My purpose in this article is to point out that when I basically said, “There is nothing necessarily wrong in a person literally lifting up his hands when he prays,” there are probably some brethren who would accuse me of being loose or liberal on the Pentecostal issue, and would probably feel that they should send me a questionnaire including, “How do you feel about those who claim to talk in tongues?” Then, no matter how I answer all questions, they would suggest to others that they refuse to support or cooperate in any program with which I am involved.

One of the problems with some questionnaires that try to establish the position or soundness of a person is that they are in danger of being slanted, misunderstood or misused. I remember that about 40 years ago when I was preaching about the evils of the modern dance, a teacher in the local school had her class on the school ground doing what they called “folk dancing.” It involved the children skipping around in a circle and going in and out under the other’s upraised arms, if I remember correctly. If she had been asked the question, “Does your preacher oppose dancing?” whether she answered, “Yes” or “No,” the answer would have been misleading. I then and now oppose some kinds of dancing, but did not oppose children skipping around in a circle, no matter if it was called “dancing.”

My point in this article is that some of us are disturbed by a growing number of persons and churches who really need to be questioned about the things they uphold or fail to uphold. Yet, we are also disturbed by vigilante approach of some brethren who have their list of questions by which they determine the soundness of some brethren. The situation is so bad in some places, that if my list of questions differs from yours, and I leave off one, such as “What version of the Bible do you use?” I may be under almost as much suspicion as if my answer to any of the questions differed from what yours would be.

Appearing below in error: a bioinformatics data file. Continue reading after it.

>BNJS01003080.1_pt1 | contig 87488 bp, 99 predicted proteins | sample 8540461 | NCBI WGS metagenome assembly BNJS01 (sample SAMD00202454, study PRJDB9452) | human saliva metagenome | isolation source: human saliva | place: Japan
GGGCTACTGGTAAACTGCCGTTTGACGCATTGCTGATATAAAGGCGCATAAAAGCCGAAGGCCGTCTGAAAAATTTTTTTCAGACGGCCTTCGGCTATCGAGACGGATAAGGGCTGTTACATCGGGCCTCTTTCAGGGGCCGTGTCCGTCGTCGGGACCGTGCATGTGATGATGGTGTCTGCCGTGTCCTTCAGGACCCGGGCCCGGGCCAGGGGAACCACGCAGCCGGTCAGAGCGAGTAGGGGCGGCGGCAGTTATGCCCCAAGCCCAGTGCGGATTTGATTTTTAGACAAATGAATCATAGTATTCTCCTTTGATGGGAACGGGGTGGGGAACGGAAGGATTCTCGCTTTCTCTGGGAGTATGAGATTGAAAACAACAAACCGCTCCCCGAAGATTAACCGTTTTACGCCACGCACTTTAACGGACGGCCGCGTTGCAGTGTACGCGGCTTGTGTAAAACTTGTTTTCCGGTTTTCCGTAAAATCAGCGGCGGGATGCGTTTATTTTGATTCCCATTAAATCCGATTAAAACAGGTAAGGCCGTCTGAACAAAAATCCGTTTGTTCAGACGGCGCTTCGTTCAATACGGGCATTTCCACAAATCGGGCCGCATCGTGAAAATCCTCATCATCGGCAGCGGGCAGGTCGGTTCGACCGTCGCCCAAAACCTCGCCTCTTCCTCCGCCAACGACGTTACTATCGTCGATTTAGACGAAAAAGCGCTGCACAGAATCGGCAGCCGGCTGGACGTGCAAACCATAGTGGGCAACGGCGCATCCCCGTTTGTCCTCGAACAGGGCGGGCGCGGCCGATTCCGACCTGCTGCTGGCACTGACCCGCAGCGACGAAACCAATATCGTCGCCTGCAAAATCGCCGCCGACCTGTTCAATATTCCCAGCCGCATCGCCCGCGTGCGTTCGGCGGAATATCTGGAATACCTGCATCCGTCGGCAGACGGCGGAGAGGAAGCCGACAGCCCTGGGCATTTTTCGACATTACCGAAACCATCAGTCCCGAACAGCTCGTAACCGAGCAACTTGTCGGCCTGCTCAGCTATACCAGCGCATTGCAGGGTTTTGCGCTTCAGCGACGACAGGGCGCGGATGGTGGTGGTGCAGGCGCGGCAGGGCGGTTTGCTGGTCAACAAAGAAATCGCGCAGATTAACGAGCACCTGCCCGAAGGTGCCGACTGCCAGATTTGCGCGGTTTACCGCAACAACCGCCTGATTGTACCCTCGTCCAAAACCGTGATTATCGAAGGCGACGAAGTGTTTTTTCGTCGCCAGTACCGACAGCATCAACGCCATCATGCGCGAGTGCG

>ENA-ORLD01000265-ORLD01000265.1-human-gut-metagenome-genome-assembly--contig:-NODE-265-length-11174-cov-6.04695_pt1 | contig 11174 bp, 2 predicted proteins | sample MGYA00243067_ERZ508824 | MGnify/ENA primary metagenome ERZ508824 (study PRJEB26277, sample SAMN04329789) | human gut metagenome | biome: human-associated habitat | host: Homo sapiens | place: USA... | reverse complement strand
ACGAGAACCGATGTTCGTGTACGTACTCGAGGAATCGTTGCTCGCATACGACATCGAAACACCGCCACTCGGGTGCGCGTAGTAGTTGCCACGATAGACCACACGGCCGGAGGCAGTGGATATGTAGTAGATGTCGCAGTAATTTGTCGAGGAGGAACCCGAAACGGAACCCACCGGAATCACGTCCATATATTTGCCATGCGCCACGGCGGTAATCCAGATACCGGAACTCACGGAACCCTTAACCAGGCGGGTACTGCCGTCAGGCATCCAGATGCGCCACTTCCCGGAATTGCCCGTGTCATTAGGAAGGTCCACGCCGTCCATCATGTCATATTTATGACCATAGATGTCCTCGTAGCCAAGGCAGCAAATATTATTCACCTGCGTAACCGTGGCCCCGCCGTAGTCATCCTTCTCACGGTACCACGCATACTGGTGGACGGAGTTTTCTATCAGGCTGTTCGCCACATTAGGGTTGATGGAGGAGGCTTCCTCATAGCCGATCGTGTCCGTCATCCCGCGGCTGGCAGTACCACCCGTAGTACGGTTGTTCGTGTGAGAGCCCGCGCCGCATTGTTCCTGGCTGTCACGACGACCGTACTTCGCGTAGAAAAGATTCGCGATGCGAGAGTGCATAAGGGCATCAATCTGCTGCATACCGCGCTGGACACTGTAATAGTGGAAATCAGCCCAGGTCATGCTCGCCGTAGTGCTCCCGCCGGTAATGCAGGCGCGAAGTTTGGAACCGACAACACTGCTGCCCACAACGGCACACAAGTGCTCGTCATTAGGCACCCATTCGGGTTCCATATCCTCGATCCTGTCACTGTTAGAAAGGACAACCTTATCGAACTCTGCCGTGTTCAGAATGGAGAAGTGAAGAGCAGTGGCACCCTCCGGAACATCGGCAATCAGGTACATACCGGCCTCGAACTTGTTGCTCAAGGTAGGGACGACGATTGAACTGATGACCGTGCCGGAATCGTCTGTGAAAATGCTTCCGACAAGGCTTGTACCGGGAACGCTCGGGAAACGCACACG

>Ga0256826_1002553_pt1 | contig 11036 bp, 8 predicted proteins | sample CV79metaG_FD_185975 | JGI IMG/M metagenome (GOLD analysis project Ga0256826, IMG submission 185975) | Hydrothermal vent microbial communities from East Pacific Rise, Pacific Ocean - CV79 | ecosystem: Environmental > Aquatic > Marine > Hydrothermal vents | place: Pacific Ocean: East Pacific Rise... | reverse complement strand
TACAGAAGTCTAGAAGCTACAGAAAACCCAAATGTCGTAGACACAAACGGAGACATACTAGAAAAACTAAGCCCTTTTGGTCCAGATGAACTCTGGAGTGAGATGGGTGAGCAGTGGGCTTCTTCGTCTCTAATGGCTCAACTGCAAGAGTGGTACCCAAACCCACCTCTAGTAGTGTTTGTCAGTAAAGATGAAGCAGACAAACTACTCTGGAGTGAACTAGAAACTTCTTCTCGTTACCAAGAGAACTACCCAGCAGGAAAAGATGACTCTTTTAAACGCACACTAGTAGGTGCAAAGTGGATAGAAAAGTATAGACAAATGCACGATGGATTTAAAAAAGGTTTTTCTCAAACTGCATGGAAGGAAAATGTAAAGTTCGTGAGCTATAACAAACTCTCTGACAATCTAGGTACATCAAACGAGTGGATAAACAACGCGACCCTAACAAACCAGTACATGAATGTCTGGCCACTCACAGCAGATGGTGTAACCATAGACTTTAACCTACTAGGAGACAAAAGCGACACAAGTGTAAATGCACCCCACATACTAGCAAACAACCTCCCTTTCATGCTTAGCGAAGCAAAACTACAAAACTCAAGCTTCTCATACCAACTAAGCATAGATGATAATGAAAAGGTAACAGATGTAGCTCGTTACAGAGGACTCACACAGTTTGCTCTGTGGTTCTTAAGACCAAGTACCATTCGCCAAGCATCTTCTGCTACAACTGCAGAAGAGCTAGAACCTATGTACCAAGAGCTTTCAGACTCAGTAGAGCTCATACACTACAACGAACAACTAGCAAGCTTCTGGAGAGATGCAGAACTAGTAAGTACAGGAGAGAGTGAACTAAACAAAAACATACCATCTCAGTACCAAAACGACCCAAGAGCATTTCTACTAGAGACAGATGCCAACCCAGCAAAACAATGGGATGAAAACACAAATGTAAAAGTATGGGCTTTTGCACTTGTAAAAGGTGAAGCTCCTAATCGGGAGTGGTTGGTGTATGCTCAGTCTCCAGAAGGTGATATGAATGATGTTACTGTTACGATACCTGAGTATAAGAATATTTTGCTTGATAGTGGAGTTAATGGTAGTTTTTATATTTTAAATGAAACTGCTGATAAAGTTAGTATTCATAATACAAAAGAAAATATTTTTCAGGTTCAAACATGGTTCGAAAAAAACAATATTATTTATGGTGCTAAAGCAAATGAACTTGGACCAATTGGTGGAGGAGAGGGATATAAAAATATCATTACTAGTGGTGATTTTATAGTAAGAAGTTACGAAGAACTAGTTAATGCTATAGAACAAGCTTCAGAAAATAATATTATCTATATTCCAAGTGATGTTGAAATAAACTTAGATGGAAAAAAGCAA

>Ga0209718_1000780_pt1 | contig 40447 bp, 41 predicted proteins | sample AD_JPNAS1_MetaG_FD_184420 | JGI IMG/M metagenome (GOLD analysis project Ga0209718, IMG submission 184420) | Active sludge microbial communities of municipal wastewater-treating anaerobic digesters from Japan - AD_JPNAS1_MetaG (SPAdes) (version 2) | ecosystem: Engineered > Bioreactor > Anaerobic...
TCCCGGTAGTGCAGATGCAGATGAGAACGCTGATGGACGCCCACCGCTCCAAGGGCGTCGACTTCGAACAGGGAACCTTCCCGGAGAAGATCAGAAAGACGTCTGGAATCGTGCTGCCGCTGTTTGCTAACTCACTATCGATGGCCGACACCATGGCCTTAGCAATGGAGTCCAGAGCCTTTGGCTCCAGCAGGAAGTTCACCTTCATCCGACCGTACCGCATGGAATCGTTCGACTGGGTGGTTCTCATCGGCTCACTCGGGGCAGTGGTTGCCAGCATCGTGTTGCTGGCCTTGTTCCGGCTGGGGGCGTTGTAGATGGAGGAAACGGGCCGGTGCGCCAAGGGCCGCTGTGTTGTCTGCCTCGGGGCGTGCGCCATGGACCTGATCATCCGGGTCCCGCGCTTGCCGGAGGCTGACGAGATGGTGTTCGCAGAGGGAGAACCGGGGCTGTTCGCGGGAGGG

If your list included, “Does the Holy Spirit operate separate and apart from the Bible?” a simple yes, or no answer might satisfy you, but it would not satisfy me. The fact that I think I can prove that the Holy Spirit does not operate to convert anyone apart from His Word as revealed in the Bible does not mean that I deny that the Holy Spirit may operate in upholding the universe, making the grass green or in some providential way. I find brethren often asking, “Do you stand with Brother Guy Woods or brother Gus Nichols on the question?” I resent and abhor that tendency as much as the other trends I have mentioned. I make no effort to stand with either one, and may differ with both.

Therefore, I am disturbed on the one hand by the loose and liberal attitude of some brethren who seem afraid to be questioned or give a specific and definitive answer to their stand on any question. On the other hand, I am disturbed by the brethren who may assume that their creedal tendencies and catechisms are the best ways to determine which brethren they shun and which projects they support or fail to support. Because of this, I have been accused of “straddling the fence,” but that does not disturb me unduly. What does disturb me is that there seems to be an increasing polarization in the brotherhood about some things that do not involve the eternal destiny of souls. If you are walking in the woods where there are rattlesnakes, you need to be concerned enough about them to walk with care. You should not be so concerned that you lose awareness of God’s majesty as the heavens declare His glory and the earth His handiwork.